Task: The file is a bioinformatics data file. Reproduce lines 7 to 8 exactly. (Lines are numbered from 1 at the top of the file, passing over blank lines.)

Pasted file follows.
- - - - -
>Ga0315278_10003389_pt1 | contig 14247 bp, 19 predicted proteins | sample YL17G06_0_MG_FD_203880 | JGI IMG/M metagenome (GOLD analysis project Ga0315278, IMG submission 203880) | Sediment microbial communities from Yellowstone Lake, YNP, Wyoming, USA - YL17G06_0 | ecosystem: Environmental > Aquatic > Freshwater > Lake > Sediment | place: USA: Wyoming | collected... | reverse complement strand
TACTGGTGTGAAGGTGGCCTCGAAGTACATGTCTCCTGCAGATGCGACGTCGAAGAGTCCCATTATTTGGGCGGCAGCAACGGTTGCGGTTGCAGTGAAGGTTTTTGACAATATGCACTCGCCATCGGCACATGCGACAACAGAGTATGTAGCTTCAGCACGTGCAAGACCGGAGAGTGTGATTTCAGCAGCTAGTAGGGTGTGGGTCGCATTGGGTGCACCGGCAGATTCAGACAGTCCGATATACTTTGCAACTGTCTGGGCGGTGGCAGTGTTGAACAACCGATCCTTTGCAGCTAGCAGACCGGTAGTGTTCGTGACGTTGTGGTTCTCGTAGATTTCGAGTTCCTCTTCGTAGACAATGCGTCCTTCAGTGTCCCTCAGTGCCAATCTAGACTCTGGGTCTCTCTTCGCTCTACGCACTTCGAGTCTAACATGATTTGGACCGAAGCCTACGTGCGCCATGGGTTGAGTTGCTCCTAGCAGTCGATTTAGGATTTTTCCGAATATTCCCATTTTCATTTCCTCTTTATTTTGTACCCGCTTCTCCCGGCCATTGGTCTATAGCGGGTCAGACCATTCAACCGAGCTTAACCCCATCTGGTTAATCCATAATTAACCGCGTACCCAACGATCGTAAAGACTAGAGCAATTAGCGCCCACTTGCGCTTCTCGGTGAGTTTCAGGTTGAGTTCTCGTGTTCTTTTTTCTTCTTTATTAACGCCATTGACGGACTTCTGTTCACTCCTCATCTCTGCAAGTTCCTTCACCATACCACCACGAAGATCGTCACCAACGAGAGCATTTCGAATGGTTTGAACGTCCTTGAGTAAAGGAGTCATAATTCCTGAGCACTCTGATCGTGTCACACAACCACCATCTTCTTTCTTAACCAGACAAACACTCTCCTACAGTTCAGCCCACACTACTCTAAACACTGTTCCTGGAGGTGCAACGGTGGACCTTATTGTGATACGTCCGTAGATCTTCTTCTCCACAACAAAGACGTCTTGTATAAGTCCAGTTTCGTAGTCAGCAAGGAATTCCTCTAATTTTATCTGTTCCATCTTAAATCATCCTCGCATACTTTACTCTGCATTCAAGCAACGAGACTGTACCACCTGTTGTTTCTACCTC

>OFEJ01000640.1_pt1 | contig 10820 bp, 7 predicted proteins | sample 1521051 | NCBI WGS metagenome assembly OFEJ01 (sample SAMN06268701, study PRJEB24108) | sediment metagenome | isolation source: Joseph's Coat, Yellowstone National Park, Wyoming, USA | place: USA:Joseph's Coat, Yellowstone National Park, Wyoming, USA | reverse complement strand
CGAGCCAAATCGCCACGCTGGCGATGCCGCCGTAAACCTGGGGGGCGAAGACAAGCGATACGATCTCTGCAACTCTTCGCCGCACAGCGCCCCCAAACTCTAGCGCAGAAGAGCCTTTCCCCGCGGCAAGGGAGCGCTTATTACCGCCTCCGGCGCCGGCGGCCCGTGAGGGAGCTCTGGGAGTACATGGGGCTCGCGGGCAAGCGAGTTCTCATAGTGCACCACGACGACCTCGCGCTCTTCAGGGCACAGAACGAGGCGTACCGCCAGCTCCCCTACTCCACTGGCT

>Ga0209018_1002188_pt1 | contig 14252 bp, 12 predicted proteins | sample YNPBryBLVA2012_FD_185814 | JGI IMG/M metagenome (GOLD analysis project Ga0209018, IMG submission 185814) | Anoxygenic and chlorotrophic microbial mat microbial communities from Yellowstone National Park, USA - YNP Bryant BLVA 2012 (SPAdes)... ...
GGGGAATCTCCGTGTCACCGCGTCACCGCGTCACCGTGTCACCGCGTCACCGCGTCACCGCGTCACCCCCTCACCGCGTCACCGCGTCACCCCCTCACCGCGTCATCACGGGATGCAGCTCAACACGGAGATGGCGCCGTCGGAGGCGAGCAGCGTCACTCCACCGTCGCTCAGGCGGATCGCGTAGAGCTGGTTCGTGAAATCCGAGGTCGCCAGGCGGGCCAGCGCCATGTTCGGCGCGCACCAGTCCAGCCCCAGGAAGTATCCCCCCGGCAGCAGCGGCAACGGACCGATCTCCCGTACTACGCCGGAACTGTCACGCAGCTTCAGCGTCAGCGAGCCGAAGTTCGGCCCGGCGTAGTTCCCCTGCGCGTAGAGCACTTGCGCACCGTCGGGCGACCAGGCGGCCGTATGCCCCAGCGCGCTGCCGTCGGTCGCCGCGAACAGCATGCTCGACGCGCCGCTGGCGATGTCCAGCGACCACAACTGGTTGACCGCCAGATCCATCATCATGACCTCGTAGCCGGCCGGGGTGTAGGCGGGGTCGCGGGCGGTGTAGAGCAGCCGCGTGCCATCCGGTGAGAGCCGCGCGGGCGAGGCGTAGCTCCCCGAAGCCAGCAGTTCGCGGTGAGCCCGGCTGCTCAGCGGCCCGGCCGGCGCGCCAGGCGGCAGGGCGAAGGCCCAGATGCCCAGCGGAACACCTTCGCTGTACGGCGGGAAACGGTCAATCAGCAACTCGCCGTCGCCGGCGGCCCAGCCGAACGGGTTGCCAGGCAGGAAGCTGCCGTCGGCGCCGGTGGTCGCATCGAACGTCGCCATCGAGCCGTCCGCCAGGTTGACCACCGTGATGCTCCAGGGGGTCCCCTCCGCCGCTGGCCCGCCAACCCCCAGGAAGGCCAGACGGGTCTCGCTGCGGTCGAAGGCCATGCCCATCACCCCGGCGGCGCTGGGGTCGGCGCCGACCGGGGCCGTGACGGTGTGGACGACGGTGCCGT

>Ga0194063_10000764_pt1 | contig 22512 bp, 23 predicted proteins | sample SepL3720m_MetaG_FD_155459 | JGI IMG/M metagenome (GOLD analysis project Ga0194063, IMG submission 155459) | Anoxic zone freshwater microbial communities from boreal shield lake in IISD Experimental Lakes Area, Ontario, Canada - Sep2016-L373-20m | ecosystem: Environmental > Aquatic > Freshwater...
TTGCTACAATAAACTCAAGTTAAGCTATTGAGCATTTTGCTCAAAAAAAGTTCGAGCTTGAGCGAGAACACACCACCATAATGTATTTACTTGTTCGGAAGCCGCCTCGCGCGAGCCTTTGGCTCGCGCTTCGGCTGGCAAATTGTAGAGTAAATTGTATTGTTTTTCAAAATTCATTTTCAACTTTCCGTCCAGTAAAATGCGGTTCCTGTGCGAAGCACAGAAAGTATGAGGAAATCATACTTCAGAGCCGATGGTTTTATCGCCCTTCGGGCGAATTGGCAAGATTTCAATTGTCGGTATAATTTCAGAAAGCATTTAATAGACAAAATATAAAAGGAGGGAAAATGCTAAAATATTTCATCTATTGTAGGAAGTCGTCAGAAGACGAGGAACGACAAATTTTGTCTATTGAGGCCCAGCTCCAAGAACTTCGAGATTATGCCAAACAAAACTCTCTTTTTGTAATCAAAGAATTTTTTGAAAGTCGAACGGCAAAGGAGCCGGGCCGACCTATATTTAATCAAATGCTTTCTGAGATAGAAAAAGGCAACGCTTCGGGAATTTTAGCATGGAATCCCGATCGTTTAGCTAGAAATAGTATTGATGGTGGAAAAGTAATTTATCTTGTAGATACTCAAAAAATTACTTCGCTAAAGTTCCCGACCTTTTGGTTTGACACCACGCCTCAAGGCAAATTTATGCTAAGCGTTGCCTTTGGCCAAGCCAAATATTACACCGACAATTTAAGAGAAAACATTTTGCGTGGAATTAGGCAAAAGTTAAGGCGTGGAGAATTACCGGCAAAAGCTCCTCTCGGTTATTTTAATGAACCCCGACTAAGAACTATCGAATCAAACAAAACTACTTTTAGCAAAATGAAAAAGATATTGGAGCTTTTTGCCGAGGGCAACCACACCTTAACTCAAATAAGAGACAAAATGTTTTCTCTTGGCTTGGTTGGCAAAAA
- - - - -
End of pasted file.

>Ga0194063_10000764_pt1 | contig 22512 bp, 23 predicted proteins | sample SepL3720m_MetaG_FD_155459 | JGI IMG/M metagenome (GOLD analysis project Ga0194063, IMG submission 155459) | Anoxic zone freshwater microbial communities from boreal shield lake in IISD Experimental Lakes Area, Ontario, Canada - Sep2016-L373-20m | ecosystem: Environmental > Aquatic > Freshwater...
TTGCTACAATAAACTCAAGTTAAGCTATTGAGCATTTTGCTCAAAAAAAGTTCGAGCTTGAGCGAGAACACACCACCATAATGTATTTACTTGTTCGGAAGCCGCCTCGCGCGAGCCTTTGGCTCGCGCTTCGGCTGGCAAATTGTAGAGTAAATTGTATTGTTTTTCAAAATTCATTTTCAACTTTCCGTCCAGTAAAATGCGGTTCCTGTGCGAAGCACAGAAAGTATGAGGAAATCATACTTCAGAGCCGATGGTTTTATCGCCCTTCGGGCGAATTGGCAAGATTTCAATTGTCGGTATAATTTCAGAAAGCATTTAATAGACAAAATATAAAAGGAGGGAAAATGCTAAAATATTTCATCTATTGTAGGAAGTCGTCAGAAGACGAGGAACGACAAATTTTGTCTATTGAGGCCCAGCTCCAAGAACTTCGAGATTATGCCAAACAAAACTCTCTTTTTGTAATCAAAGAATTTTTTGAAAGTCGAACGGCAAAGGAGCCGGGCCGACCTATATTTAATCAAATGCTTTCTGAGATAGAAAAAGGCAACGCTTCGGGAATTTTAGCATGGAATCCCGATCGTTTAGCTAGAAATAGTATTGATGGTGGAAAAGTAATTTATCTTGTAGATACTCAAAAAATTACTTCGCTAAAGTTCCCGACCTTTTGGTTTGACACCACGCCTCAAGGCAAATTTATGCTAAGCGTTGCCTTTGGCCAAGCCAAATATTACACCGACAATTTAAGAGAAAACATTTTGCGTGGAATTAGGCAAAAGTTAAGGCGTGGAGAATTACCGGCAAAAGCTCCTCTCGGTTATTTTAATGAACCCCGACTAAGAACTATCGAATCAAACAAAACTACTTTTAGCAAAATGAAAAAGATATTGGAGCTTTTTGCCGAGGGCAACCACACCTTAACTCAAATAAGAGACAAAATGTTTTCTCTTGGCTTGGTTGGCAAAAA